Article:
The main middleware platforms deployed and planned in the USA are:

Middleware standards and products

  • OpenTV, which is deployed on Echostar.

  • MediaHighway, which is planned to launch on DirectTV mid-year.

  • OnRamp and OCAP, which are planned for several cable companies.

  • MSTV Foundation Edition, planned for Comcast.



Games are one example of interactive content. Viewers will pay $1 per game, so this can be a significant revenue generator. Image courtesy Free-Thinking.


The only “open” standard in this list is OnRamp/OCAP. OCAP is part of the CableLabs OpenCable standard for interoperable STBs. It is largely based on the Digital Video Broadcast (DVB) Multimedia Home Platform (MHP) specification, which is, in turn, based on Java. These standards provide a Java Virtual Machine (JVM) cut down to run on an STB, with classes added to support TV-specific functions, e.g. channel changing.

MHP and OCAP require relatively powerful STBs to run. To allow support for the current installed base, vendors and operators have been working together to define the “On-Ramp to OCAP,” a subset of the OCAP interface, which is small enough to implement on “legacy” STBs, e.g. Scientific-Atlanta and Motorola 2000 series. Liberate 5.0 (based on Liberate Compact) is an example of an OnRamp compliant middleware.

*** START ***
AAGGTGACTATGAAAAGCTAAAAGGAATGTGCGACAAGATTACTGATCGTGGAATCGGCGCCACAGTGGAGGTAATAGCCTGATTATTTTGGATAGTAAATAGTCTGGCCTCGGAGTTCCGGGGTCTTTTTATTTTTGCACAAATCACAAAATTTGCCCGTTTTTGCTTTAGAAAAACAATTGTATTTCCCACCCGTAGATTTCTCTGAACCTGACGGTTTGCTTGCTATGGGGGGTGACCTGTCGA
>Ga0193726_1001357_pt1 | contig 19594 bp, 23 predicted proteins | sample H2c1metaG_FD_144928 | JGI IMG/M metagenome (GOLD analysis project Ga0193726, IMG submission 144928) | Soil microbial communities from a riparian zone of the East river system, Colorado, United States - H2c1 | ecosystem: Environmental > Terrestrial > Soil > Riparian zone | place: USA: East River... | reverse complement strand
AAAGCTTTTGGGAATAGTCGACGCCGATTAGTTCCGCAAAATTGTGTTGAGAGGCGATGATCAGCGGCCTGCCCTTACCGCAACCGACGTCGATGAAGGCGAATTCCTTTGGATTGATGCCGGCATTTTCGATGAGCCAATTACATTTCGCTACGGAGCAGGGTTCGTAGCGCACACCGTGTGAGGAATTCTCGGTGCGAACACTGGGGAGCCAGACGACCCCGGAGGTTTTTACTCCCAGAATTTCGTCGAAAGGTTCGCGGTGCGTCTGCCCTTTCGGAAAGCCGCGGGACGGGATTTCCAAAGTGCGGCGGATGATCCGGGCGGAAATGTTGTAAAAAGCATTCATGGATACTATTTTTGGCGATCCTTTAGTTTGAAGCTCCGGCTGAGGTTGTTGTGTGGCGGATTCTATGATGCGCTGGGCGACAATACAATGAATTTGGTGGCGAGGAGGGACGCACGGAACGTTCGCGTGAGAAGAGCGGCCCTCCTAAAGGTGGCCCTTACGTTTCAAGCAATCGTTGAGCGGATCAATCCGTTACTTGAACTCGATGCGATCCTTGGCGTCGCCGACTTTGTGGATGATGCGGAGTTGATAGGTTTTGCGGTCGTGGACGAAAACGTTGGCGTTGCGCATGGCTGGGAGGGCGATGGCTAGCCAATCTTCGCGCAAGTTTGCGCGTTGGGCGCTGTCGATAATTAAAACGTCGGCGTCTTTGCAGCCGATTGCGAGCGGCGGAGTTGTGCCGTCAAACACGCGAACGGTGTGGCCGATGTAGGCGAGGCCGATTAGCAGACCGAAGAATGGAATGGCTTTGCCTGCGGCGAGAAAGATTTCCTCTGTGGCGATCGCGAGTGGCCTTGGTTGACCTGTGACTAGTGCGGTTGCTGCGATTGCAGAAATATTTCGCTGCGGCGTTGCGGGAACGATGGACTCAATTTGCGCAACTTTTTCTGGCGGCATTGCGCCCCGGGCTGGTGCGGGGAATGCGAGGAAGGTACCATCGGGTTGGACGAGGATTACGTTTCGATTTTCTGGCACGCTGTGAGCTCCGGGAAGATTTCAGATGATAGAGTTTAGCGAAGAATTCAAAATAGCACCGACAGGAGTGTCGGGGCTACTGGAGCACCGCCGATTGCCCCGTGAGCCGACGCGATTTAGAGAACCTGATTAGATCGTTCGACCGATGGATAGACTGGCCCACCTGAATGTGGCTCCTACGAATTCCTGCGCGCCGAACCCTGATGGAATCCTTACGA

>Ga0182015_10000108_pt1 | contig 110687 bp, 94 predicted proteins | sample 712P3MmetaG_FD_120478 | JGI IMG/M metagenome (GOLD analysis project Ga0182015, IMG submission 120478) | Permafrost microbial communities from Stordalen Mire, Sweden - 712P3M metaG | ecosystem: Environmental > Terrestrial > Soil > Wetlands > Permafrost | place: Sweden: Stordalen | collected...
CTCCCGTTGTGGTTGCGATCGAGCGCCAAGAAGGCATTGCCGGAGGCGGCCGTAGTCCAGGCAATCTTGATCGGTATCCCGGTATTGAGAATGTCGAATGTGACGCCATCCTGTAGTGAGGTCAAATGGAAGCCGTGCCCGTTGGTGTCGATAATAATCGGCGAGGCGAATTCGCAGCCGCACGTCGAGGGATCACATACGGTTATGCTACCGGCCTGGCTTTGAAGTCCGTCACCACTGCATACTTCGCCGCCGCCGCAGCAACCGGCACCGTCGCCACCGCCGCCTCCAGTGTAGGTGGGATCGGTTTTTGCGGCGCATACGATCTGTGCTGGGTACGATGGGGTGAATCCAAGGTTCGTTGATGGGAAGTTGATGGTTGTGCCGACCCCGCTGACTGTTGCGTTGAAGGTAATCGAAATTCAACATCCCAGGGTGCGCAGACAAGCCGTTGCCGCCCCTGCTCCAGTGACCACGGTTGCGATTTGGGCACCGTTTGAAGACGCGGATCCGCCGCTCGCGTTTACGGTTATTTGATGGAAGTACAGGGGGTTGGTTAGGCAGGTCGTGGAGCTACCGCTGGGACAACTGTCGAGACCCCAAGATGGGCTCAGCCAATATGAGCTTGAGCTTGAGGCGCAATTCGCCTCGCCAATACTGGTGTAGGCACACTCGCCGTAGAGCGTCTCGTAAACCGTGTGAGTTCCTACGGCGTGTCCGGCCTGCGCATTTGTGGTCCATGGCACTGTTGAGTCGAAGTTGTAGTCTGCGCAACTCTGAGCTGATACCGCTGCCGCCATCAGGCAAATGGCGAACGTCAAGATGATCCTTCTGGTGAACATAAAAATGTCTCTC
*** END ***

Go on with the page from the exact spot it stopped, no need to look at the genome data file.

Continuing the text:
Microsoft's MSTV latest offering is Foundation Edition, and this is designed to run the whole range of cable STBs for legacy boxes upwards. It supports applications written in Micro-soft's C# language. It also has a version to support IPTV, which several telcos are using for their VOD over DSL deployments.

A large subscriber population is important to stimulate application development. The satellite operators are both using proprietary standards, which have no other significant user bases in the USA. However, the size and relative homogeneity of their STB populations makes this tenable as developers and content providers will make the effort to port their applications onto these platforms. OpenTV and Media-Highway have been widely deployed for a long time and so have mature development communities with the tools to support them.

Critical mass

Cable operators are mainly standardizing OnRamp/OCAP to create a large target population of interactive boxes to attract high-quality development houses and content providers.




David Short is a technical architect working on the design of new DTV systems. He also is a member of BroadcastProjects.com, an alliance of independent consultants. For more information, visit www.broadcastprojects.com.